Rationale and Objectives: White matter (WM) abnormality in Alzheimer's disease (AD) has been less well characterized than cortical damage. We studied the spatial distribution of the subcortical WM abnormality using diffusion-weighted magnetic resonance imaging (DWI). Materials and Methods: Twenty-one AD patients and seven healthy, elderly subjects were included. DWIs were obtained using a cerebrospinal fluid (CSF)-nulled pulse sequence to reduce the partial volume contamination of CSF signal. Diffusivity in the subcortical WM voxels was mapped onto the cortical surface using original software so that the spatial distribution of subcortical WM damage, which was visualized as an area of increased diffusivity, could be viewed in a three-dimensional map. The damages in the lateral surface of the bilateral cerebral hemispheres were visually evaluated, and severities of the damages in five brain regions were compared with each other. In addition, the severity of the damage in each region was correlated with patient's mini-mental state examination (MMSE) score. Results: In both hemispheres, clear sparing of the pericentral regions and predominant involvement of the parietal and temporal regions were revealed with statistical significance (P < .05, respectively). Marginal correlation (P < .05 uncorrected for multiple comparisons) was observed between the damage severity in the bilateral frontal and right temporal regions and patient's MMSE score. Conclusion: We demonstrated a subcortical WM abnormality over the parietal and temporal regions with clear sparing of the pericentral region using our mapping method, which supported the hypothesis that the subcortical WM abnormality in AD originates in Wallerian degeneration.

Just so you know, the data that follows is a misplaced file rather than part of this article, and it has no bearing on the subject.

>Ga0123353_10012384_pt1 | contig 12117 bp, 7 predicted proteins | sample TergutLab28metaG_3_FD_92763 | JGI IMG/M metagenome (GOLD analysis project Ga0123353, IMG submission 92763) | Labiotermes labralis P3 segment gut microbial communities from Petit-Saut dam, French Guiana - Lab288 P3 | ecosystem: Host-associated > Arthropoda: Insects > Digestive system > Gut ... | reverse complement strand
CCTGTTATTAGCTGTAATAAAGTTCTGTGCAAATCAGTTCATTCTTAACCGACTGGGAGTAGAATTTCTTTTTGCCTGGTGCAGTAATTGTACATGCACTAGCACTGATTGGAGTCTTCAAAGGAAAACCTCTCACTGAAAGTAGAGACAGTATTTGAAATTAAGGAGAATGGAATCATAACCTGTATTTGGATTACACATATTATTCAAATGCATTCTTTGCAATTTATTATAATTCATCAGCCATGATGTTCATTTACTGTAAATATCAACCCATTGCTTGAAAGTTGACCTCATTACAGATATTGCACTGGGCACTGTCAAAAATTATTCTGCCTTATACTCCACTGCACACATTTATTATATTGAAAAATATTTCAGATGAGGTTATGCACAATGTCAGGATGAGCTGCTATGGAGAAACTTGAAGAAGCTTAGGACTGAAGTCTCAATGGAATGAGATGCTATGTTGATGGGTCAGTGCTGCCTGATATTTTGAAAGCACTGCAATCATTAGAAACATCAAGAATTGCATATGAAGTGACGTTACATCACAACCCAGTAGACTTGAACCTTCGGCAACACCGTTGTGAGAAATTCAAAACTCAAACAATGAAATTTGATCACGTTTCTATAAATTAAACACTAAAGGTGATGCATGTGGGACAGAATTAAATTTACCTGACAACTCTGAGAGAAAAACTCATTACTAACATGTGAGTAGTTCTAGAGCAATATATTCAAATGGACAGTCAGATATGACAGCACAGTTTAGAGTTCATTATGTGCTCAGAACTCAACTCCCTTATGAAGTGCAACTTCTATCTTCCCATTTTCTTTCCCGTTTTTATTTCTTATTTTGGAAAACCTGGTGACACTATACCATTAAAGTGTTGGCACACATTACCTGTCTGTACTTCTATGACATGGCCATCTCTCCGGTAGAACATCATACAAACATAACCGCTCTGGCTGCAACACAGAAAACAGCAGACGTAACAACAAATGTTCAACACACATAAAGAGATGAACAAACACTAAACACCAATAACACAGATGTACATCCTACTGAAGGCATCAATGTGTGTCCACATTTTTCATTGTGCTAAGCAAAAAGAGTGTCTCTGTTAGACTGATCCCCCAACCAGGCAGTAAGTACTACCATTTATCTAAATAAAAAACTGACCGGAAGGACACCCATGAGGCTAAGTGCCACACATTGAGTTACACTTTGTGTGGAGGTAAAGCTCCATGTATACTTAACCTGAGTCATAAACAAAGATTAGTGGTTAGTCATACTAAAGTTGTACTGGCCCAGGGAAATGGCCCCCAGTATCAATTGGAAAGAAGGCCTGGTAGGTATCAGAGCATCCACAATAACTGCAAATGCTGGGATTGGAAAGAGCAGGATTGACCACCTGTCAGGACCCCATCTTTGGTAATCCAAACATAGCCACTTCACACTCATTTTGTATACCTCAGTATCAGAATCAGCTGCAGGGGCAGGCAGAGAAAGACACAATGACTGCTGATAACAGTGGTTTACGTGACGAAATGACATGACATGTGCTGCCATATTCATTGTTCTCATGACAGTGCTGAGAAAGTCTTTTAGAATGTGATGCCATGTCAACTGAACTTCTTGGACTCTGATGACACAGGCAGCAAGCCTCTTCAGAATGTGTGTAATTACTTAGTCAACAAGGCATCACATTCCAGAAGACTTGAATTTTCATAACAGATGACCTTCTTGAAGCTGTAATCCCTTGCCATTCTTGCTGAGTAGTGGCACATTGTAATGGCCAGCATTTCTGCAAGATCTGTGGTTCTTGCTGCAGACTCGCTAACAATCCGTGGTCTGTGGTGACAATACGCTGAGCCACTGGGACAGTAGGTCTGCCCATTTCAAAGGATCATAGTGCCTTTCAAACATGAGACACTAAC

All Science Journal Classification (ASJC) codes
- Radiology Nuclear Medicine and imaging